Johannesburg (AFP)

From its president to a private citizen, South Africa paid tribute on Wednesday to its "White Zulu", singer Johnny Clegg, who died at age 66, praising his role in the fight against apartheid and the reconciliation between races.

"A beloved, inspirational and heroic voice has been silenced and deprives us of an exceptional compatriot and an icon of social cohesion and anti-racism," said the head of state, Cyril Ramaphosa. "Johnny Clegg will always live in our hearts and homes."

Johnny Clegg died Tuesday at his Johannesburg home of pancreatic cancer.

Born in Britain, Johnny Clegg drew his inspiration from Zulu culture to create a blend of African rhythms and Western pop, openly defying the apartheid regime.

His album "Scatterlings of Africa" ​​in 1982 had propelled him to the top charts in Britain and France.

One of his greatest planetary hits, "Asimbonanga" ("We have not seen", in Zulu), is dedicated to Nelson Mandela, the hero of the anti-apartheid struggle.

The Foundation, which perpetuates the legacy of the country's first black president, paid tribute on Wednesday to "the icon of music and the freedom fighter". "We will continue to sing Asimbonanga and we will continue to work for the country of her dreams," she wrote on her Twitter account.

"It was just a gift from God," added Sipho Mchunu, with whom Johnny Clegg founded his first band called "Juluka" at the age of 17. "He was more than a brother (...), I have a broken heart," the musician added on news radio 702.

- "An example for the country" -

Many South Africans have joined these tributes in a country still rife with racial tension a quarter of a century after the fall of the white racist regime.

"If you think that Johnny Clegg was just a white guy who spoke Zulu, you did not understand anything about what he did for culture and all the doors he opened to artists," he tweeted. one of his admirers, Thabane Ndamase-Thabethe.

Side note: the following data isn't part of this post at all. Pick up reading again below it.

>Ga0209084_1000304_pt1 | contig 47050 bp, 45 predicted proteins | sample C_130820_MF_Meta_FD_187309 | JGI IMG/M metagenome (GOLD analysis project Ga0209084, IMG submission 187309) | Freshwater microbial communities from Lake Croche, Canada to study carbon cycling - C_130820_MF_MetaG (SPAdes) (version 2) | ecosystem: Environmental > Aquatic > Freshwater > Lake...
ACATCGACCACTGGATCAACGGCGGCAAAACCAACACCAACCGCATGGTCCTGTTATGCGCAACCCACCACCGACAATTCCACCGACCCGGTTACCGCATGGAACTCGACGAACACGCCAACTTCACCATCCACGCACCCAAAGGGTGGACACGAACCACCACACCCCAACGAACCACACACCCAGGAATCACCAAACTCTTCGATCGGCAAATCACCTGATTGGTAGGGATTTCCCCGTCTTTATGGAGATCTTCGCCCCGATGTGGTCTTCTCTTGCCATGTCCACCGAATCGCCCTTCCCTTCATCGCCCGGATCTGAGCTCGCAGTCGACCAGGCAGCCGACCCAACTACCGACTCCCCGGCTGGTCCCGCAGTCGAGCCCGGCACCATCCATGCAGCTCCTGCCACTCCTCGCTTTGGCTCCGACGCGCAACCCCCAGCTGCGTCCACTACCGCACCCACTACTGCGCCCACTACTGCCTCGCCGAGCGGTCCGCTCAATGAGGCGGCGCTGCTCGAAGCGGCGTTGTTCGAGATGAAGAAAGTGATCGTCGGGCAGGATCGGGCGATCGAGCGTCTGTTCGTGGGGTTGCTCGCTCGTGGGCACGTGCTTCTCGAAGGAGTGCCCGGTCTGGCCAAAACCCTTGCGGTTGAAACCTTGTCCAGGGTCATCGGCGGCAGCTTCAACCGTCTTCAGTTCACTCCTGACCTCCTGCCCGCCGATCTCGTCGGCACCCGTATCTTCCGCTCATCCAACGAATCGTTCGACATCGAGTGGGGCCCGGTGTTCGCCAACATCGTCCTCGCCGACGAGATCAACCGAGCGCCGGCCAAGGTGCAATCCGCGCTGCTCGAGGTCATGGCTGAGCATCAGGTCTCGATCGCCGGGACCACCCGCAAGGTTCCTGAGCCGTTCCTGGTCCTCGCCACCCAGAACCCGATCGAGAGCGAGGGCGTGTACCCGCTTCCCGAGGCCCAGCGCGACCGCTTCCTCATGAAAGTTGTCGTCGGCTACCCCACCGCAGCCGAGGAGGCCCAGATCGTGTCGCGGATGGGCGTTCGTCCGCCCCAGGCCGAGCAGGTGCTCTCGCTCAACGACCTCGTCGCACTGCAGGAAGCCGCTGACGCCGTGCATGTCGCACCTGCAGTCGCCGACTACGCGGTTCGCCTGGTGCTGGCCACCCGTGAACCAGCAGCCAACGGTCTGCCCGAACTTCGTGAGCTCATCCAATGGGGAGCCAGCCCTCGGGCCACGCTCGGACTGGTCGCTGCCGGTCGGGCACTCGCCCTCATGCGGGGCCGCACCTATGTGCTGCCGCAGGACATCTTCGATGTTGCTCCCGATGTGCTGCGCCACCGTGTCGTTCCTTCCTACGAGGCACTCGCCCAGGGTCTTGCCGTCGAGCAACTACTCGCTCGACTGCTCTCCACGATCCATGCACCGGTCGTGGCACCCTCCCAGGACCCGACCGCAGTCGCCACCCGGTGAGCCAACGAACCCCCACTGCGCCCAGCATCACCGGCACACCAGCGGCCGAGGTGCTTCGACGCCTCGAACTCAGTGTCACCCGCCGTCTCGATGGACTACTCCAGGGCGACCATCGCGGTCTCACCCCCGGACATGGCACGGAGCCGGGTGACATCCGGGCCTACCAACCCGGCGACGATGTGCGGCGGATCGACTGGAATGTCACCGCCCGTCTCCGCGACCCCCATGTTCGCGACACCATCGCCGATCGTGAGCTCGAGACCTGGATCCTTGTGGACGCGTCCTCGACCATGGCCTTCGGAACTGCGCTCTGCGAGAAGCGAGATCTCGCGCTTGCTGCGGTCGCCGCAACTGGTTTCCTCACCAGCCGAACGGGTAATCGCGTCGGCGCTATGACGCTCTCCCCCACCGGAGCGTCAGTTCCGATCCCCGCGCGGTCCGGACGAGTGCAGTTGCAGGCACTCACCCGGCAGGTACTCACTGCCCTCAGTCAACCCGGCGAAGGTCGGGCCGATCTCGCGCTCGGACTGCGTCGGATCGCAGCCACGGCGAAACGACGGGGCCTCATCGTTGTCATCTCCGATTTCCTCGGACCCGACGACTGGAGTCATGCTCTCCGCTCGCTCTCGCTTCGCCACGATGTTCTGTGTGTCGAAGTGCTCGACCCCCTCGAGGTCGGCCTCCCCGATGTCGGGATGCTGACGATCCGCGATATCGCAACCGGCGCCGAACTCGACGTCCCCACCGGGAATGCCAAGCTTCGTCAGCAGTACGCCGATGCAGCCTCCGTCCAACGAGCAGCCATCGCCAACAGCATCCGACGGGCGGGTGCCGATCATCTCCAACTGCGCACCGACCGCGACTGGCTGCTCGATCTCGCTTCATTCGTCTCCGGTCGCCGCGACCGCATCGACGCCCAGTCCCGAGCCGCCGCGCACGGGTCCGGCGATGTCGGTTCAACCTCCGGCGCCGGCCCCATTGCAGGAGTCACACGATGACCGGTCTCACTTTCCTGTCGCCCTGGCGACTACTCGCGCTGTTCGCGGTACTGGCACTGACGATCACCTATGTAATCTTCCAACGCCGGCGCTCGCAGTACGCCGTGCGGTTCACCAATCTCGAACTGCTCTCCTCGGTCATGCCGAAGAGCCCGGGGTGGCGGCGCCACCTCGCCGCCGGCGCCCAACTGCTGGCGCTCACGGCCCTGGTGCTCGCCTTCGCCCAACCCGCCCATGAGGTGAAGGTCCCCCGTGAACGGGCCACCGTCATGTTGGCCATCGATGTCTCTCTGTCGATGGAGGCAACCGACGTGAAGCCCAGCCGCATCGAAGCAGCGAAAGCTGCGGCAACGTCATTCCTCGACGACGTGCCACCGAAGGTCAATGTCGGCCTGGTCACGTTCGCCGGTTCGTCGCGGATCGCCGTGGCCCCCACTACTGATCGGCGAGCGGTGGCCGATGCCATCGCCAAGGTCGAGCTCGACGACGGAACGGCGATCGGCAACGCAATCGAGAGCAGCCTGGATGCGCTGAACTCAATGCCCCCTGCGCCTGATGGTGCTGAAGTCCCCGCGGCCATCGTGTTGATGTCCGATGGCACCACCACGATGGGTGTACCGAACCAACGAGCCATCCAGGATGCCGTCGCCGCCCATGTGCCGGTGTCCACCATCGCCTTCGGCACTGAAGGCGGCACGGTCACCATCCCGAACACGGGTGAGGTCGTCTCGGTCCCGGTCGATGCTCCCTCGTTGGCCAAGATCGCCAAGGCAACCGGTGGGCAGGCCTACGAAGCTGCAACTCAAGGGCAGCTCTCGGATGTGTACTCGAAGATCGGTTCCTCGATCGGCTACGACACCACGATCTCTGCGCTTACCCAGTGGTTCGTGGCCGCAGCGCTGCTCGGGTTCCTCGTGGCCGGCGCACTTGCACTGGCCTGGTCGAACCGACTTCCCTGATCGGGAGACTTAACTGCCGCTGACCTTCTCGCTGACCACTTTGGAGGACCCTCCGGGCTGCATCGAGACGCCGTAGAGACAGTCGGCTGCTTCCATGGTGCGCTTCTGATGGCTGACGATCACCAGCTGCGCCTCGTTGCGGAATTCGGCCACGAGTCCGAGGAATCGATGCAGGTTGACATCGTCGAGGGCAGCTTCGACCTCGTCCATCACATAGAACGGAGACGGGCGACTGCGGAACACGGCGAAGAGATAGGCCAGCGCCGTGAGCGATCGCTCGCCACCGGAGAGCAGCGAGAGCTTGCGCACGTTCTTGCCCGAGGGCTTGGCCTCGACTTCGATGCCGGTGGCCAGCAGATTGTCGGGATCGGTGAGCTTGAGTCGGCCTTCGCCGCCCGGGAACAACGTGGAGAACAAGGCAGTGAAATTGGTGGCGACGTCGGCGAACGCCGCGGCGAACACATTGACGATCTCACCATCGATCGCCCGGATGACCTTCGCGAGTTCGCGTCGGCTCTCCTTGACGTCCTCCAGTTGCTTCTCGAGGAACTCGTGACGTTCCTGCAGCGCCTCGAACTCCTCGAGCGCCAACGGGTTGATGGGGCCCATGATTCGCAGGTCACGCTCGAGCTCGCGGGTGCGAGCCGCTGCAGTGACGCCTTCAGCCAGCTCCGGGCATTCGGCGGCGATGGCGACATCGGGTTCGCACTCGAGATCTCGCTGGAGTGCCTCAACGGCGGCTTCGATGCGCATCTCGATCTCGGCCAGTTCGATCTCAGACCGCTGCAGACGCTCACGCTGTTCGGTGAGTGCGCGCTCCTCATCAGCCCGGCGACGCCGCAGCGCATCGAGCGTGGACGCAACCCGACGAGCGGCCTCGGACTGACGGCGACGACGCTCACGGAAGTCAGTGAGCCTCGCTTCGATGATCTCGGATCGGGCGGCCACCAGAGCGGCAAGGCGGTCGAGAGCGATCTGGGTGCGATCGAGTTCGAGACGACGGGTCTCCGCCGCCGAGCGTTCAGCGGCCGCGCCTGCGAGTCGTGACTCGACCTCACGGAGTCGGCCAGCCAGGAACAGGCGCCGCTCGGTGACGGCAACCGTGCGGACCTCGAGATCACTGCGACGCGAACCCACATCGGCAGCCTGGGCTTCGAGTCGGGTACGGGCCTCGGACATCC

"It is first and foremost tragic to lose such an artist and such an example for our country," reacted to AFP Cape Town musician Stefan Ehrenreich, "his style of music that mixed races and cultures was absolutely unique ".

"His music crossed the cultures (...), he was arrested several times," also told AFP a businessman from the same city of Cape Town, Andre Ford, "but this has not not prevent from continuing and breaking down the barriers of apartheid. "

The homage to "White Zulu" has expanded to the entire African continent and Europe.

The Senegalese star Youssou N'Dour, who, like him, opened the international pop to the African sounds, thus recalled that he had "forever marked the world by his very bold anti-apartheid fight". "We will be eternally grateful for his song Asimbonanga," he added.

Moussa Soumbounou, the chief executive of Universal Music Africa, hailed "one of the symbols of post-apartheid reconciliation in South Africa". "Beyond the immense talent that was his, he crystallized and accompanied the release of this delicate period of African history".

"What sadness ... part of our struggles and our youth commitments go with him," tweeted for his part the former French Socialist Prime Minister Manuel Valls.

A public tribute to the artist must be organized in South Africa at a date to be specified, said his manager Roddy Quin. His funeral will be celebrated in the strictest intimacy.

© 2019 AFP